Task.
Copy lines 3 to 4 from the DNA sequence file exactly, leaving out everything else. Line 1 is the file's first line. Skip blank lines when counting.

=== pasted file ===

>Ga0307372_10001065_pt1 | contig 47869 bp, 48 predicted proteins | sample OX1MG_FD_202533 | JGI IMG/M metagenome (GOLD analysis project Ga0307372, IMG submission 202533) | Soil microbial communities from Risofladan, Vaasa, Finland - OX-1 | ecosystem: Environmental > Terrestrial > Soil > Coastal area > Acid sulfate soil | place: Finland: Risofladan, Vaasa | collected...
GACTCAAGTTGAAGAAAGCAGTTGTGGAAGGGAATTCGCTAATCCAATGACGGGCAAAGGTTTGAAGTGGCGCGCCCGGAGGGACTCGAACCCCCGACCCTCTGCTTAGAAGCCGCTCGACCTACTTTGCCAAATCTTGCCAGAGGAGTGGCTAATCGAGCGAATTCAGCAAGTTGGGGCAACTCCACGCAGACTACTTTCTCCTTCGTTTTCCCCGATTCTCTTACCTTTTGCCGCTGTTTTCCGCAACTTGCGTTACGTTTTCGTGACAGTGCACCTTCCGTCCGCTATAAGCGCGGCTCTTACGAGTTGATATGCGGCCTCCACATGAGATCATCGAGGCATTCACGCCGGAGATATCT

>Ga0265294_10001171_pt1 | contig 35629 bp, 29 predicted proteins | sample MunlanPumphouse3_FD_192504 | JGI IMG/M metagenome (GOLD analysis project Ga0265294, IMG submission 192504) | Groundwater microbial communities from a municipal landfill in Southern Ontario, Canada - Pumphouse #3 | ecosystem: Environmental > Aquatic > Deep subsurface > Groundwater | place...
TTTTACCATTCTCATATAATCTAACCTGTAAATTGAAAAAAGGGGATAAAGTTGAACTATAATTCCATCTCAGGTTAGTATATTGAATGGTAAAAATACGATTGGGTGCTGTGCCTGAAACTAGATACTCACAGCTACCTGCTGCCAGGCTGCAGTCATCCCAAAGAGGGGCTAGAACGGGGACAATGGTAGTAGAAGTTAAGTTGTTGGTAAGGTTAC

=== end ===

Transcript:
>Ga0265294_10001171_pt1 | contig 35629 bp, 29 predicted proteins | sample MunlanPumphouse3_FD_192504 | JGI IMG/M metagenome (GOLD analysis project Ga0265294, IMG submission 192504) | Groundwater microbial communities from a municipal landfill in Southern Ontario, Canada - Pumphouse #3 | ecosystem: Environmental > Aquatic > Deep subsurface > Groundwater | place...
TTTTACCATTCTCATATAATCTAACCTGTAAATTGAAAAAAGGGGATAAAGTTGAACTATAATTCCATCTCAGGTTAGTATATTGAATGGTAAAAATACGATTGGGTGCTGTGCCTGAAACTAGATACTCACAGCTACCTGCTGCCAGGCTGCAGTCATCCCAAAGAGGGGCTAGAACGGGGACAATGGTAGTAGAAGTTAAGTTGTTGGTAAGGTTAC